Friday, July 25, 2014

Massive Link Dump: War Postcards

French existentialist Jean-Paul Sartre said "Hell is other people." He was halfway there. Hell is other people who steal your land.

Hell is being colonized, hell is occupation, hell is asymmetries of power - things Sartre failed to recognize in regard to Palestine.

Today the suffering in Gaza deepens - death toll now exceeds 800, 4,000 injured, 80% of those civilians, 1/3 children - while Israelis carry on in a rather uninterrupted fashion with their lives and leisure.

Postcards from hell, war on Gaza, July 15th - 25th:



Postcards from paradise, fashion shows and beach bumming in Israel, July 15th - 25th:



Media: (* = a must read)
Israel's propaganda machine, however, insists that these Palestinians wanted to die ("culture of martyrdom"), staged their own death ("telegenically dead") or were the tragic victims of Hamas's use of civilian infrastructure for military purposes ("human shielding"). In all instances, the military power is blaming the victims for their own deaths, accusing them of devaluing life and attributing this disregard to cultural bankruptcy. In effect, Israel—along with uncritical mainstream media that unquestionably accept this discourse—dehumanizes Palestinians, deprives them even of their victimhood and legitimizes egregious human rights and legal violations.

I feel guilty in leaving, and for the first time in my reporting life, scarred, deeply scarred by what I have seen, some of it too terrible to put on the screen.
But it is wrong to suggest that Israeli civilians near Gaza suffer as much as Palestinians. It is much, much worse in Gaza. I defy anyone with an ounce of human feeling not to feel the same after ten minutes in Gaza’s Shifa Hospital with wounded and dying civilians. In the mortuary, it’s so overcrowded that the bodies of two children are crammed on to a single shelf. One day, they had only found enough of the remains of six women and children to fill a single stretcher.
The IBA said the ad's content was "politically controversial". The broadcast refers to child deaths in Gaza and reads out some of the victims' names.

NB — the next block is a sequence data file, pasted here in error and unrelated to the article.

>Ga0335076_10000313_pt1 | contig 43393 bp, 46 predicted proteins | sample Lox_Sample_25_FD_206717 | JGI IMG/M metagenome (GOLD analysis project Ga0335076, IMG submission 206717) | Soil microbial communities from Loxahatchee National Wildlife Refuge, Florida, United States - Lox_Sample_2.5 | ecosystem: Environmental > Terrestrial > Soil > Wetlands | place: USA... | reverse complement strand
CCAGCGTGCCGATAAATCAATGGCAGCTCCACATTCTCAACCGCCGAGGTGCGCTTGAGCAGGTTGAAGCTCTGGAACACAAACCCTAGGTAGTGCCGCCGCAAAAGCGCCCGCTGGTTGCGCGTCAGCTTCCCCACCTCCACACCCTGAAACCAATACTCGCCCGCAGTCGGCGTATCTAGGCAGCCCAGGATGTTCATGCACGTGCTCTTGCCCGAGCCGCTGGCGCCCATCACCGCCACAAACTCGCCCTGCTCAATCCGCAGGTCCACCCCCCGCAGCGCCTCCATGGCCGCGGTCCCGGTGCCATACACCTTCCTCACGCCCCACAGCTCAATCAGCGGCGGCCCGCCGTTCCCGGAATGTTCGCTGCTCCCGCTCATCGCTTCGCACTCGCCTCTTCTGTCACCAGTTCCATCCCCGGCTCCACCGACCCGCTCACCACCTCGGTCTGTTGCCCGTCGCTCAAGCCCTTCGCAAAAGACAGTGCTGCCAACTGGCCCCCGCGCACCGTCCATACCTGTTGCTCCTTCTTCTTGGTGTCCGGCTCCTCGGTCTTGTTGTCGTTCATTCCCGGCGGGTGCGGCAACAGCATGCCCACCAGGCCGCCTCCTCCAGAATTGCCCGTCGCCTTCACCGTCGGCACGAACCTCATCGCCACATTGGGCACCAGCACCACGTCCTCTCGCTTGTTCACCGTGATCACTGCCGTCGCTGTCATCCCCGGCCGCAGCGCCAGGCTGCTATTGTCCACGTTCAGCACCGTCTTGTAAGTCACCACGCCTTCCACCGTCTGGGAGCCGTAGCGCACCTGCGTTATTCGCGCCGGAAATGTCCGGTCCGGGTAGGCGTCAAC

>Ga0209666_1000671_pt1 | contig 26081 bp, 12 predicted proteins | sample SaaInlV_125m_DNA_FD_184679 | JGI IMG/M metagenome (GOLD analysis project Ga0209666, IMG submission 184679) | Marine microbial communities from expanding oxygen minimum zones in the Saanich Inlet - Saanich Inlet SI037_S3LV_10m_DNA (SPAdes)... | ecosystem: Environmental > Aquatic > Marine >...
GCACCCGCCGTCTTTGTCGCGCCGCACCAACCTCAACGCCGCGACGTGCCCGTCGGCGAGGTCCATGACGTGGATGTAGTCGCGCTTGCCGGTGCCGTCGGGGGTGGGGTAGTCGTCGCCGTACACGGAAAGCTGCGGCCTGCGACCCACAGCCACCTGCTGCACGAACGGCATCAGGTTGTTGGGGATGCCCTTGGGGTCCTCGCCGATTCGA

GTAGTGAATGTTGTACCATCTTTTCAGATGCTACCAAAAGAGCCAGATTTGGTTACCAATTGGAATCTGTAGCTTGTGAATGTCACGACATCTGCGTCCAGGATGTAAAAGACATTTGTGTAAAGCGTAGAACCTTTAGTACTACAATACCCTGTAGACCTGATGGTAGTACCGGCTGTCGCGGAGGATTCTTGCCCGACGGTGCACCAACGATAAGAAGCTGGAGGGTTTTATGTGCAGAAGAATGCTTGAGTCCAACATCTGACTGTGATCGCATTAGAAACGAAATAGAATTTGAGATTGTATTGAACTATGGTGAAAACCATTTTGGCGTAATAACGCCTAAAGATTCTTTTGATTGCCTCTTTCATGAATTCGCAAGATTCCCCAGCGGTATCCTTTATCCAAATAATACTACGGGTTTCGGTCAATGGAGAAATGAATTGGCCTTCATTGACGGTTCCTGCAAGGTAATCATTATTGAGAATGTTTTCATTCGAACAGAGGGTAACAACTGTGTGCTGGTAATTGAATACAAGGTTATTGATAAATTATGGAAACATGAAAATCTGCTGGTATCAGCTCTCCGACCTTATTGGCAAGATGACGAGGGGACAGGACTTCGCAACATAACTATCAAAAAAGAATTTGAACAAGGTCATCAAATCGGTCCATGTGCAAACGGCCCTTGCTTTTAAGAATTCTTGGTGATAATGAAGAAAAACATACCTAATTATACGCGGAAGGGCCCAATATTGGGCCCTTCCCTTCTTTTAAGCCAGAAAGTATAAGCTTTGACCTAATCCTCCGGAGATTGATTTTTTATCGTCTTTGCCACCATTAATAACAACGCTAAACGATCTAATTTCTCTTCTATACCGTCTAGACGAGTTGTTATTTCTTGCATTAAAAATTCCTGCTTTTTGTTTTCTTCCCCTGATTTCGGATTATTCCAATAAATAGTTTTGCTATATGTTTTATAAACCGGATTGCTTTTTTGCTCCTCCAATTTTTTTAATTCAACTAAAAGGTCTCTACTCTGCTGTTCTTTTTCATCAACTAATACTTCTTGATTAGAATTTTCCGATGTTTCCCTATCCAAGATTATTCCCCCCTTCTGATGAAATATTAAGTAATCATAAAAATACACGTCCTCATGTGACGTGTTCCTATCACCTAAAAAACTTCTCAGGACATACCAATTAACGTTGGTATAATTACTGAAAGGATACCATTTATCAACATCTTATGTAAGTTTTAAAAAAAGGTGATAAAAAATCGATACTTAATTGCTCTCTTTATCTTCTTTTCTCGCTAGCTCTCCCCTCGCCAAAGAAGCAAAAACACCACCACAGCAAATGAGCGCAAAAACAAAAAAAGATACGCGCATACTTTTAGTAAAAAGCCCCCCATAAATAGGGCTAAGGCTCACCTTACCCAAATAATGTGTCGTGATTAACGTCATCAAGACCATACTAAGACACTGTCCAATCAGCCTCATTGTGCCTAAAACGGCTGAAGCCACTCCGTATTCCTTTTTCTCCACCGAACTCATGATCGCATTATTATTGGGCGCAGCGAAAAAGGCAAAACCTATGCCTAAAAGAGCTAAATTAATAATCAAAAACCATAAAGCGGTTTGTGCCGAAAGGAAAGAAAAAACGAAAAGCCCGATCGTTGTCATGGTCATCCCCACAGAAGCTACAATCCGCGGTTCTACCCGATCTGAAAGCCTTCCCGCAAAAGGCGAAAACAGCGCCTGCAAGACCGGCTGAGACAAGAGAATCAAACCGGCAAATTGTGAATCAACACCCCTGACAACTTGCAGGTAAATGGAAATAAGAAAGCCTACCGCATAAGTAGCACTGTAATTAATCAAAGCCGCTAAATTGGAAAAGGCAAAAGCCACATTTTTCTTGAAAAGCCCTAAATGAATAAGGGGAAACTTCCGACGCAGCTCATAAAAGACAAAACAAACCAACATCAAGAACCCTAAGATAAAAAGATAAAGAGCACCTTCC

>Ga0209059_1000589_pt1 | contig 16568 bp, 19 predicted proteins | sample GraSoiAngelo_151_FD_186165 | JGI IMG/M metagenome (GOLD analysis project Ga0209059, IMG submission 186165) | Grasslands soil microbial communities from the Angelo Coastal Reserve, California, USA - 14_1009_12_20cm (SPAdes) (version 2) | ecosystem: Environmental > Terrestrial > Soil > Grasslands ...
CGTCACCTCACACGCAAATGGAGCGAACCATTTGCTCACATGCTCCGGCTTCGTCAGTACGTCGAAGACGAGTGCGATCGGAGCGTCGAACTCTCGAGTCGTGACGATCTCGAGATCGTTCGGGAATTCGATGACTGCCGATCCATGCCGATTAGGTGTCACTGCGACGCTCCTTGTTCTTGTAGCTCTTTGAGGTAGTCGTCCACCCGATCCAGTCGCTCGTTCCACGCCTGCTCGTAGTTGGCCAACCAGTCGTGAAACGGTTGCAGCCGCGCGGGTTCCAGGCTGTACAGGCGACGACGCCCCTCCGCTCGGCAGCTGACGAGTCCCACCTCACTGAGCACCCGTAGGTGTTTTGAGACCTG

In its appeal, B'Tselem demanded to know what was controversial about the item. "Is it controversial that the children [aren't] alive? That they're children? That those are their names? These are facts that we wish to bring to the public's knowledge."


West Bank:
The shelling of the UNRWA school, which killed 15 and injured 200, was a war crime. The UN had given the school’s coordinates to the Israelis, so they knew it was a school and was holding displaced persons. The UN, when informed it would be shelled, asked for more time to evacuate people but were denied it.

Geopolitics:
Behind all these maneuvers looms Israel's occupation of Palestine, now in its fifth decade. Not content with having ethnically cleansed hundreds of thousands of Palestinians in 1948 and 1967 and not satisfied with owning eighty-two percent of Mandatory Palestine, every Israeli government since 1967 has built or expanded settlements in the West Bank and East Jerusalem while providing generous subsidies to the 600,000-plus Jews who have moved there in violation of the Fourth Geneva Convention. Two weeks ago, Netanyahu confirmed what many have long suspected: he is dead set against a two-state solution and will never--repeat never--allow it to happen while he is in office. Given that Netanyahu is probably the most moderate member of his own Cabinet and that Israel's political system is marching steadily rightward, the two-state solution is a gone goose.
After spending one week in Jerusalem from July 14-19, one day in the West Bank, and one afternoon being harassed by Israeli security in Ben Gurion airport, I must say that the ubiquity of the Israeli security complex has left a lasting impression on me.
Unlike conventional wars, the longest and most legitimate wars of all have been the people's fight for independence from colonialism. 

Israel is in the midst of such a fight against a people's struggle for freedom and independence and it makes similar, if not identical claims, to those made by other colonial powers of the past.

But not one foreign power big or small was able to win a single asymmetrical war against a people resisting colonialism throughout the entire 20th century.

This definite and paradoxical conclusion - the most instructive, and yet ignored of all lessons of war is categorical: Not one great power possessing superior firepower has won against a weaker, less organised and less professional resistance against occupation. 

Not the French, not the English, not the Belgians, the Dutch, the Spanish, the Portuguese, the Italians, the Soviets, the Chinese, the Afrikaners, etc. Not one!  In the end, they all lose. And if they don't, then it's not the end.


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